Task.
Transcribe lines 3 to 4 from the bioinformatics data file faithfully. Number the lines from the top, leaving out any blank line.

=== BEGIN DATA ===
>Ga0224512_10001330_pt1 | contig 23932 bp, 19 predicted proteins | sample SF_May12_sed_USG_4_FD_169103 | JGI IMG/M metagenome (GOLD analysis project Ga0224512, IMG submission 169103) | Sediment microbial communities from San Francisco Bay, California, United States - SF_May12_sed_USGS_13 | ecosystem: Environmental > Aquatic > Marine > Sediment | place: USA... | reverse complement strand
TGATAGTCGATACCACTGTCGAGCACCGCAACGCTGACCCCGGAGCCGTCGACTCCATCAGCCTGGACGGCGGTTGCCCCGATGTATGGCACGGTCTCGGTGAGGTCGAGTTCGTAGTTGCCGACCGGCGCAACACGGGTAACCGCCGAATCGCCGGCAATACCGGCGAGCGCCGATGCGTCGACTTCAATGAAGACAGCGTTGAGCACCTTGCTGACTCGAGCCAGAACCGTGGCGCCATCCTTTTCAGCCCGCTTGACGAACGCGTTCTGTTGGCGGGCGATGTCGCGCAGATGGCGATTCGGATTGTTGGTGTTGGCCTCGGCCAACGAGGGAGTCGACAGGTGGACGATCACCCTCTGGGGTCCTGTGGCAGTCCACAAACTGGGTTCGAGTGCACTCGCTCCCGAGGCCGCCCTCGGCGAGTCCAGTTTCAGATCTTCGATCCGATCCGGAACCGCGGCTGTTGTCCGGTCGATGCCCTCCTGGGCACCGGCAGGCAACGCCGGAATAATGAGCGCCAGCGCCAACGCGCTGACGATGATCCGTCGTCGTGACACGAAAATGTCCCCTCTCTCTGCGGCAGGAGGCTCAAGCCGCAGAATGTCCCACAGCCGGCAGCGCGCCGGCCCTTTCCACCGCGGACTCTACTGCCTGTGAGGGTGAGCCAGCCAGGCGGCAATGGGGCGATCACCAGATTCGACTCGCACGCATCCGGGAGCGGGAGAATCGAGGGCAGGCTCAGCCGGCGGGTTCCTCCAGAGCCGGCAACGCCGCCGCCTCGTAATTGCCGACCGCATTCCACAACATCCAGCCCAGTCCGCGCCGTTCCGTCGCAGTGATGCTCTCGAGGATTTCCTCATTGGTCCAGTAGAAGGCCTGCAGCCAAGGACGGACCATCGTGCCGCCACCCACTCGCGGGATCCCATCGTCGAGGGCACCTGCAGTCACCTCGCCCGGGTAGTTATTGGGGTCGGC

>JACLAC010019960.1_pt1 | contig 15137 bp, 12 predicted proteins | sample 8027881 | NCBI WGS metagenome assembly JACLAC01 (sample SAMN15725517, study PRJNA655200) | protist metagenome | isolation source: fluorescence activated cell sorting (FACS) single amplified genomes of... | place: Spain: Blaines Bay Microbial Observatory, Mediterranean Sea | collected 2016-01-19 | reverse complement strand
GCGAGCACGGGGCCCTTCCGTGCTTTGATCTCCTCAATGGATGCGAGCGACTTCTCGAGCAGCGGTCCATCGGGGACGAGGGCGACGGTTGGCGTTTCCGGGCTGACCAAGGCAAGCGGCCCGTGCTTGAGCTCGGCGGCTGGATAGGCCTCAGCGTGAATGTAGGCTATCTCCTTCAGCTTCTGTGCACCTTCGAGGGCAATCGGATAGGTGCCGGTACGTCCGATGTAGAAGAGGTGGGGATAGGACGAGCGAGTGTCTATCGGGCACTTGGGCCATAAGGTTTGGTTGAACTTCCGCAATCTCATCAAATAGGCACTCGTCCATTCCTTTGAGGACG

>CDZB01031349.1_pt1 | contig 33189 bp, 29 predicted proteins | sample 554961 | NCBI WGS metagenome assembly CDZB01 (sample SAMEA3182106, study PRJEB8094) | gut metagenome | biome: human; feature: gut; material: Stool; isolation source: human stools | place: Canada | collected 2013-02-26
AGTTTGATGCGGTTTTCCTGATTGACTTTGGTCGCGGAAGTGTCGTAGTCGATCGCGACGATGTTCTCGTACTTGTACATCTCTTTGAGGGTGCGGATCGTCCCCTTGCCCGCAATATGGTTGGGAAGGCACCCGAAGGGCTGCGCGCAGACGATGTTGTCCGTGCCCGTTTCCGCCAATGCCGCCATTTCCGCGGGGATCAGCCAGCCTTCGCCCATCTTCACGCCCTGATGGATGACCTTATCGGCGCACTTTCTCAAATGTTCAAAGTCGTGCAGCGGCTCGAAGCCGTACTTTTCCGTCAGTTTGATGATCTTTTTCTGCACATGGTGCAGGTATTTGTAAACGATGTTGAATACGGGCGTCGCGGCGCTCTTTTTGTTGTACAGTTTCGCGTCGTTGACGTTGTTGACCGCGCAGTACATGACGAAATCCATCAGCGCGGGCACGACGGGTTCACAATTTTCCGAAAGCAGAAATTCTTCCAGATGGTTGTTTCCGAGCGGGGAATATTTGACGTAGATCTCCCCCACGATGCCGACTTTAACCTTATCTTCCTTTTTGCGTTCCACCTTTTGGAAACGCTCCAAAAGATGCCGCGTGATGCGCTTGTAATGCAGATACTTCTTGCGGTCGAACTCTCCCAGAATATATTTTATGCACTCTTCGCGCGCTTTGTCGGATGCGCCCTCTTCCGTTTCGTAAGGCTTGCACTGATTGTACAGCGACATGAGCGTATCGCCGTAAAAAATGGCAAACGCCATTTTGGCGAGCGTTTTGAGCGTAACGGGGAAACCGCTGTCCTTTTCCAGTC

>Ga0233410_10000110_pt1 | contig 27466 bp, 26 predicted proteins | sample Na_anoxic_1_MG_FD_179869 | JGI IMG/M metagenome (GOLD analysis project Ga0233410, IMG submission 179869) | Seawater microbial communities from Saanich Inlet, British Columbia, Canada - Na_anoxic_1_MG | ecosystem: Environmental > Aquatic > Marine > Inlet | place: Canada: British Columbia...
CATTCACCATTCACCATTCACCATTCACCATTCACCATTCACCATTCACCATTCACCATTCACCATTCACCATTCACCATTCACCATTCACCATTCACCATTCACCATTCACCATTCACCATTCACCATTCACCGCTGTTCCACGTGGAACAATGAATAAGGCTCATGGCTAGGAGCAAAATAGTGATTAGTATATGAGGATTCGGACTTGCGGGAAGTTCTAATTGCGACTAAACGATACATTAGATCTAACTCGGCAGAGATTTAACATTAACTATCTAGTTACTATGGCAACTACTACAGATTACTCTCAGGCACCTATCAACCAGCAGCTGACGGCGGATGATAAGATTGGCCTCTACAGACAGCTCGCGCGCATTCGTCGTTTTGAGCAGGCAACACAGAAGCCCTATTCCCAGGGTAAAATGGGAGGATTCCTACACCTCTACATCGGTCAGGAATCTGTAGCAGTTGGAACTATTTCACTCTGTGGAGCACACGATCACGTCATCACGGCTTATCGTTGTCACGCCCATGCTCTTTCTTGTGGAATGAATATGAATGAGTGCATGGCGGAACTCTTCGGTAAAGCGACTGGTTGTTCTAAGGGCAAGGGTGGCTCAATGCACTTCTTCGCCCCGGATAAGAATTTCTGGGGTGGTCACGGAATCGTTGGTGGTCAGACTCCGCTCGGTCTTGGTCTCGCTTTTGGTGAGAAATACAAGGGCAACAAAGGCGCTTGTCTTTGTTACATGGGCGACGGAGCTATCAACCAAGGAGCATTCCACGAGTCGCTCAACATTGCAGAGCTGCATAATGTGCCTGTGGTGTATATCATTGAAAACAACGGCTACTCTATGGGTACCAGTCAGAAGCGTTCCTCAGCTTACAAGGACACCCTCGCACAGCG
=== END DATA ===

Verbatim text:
>JACLAC010019960.1_pt1 | contig 15137 bp, 12 predicted proteins | sample 8027881 | NCBI WGS metagenome assembly JACLAC01 (sample SAMN15725517, study PRJNA655200) | protist metagenome | isolation source: fluorescence activated cell sorting (FACS) single amplified genomes of... | place: Spain: Blaines Bay Microbial Observatory, Mediterranean Sea | collected 2016-01-19 | reverse complement strand
GCGAGCACGGGGCCCTTCCGTGCTTTGATCTCCTCAATGGATGCGAGCGACTTCTCGAGCAGCGGTCCATCGGGGACGAGGGCGACGGTTGGCGTTTCCGGGCTGACCAAGGCAAGCGGCCCGTGCTTGAGCTCGGCGGCTGGATAGGCCTCAGCGTGAATGTAGGCTATCTCCTTCAGCTTCTGTGCACCTTCGAGGGCAATCGGATAGGTGCCGGTACGTCCGATGTAGAAGAGGTGGGGATAGGACGAGCGAGTGTCTATCGGGCACTTGGGCCATAAGGTTTGGTTGAACTTCCGCAATCTCATCAAATAGGCACTCGTCCATTCCTTTGAGGACG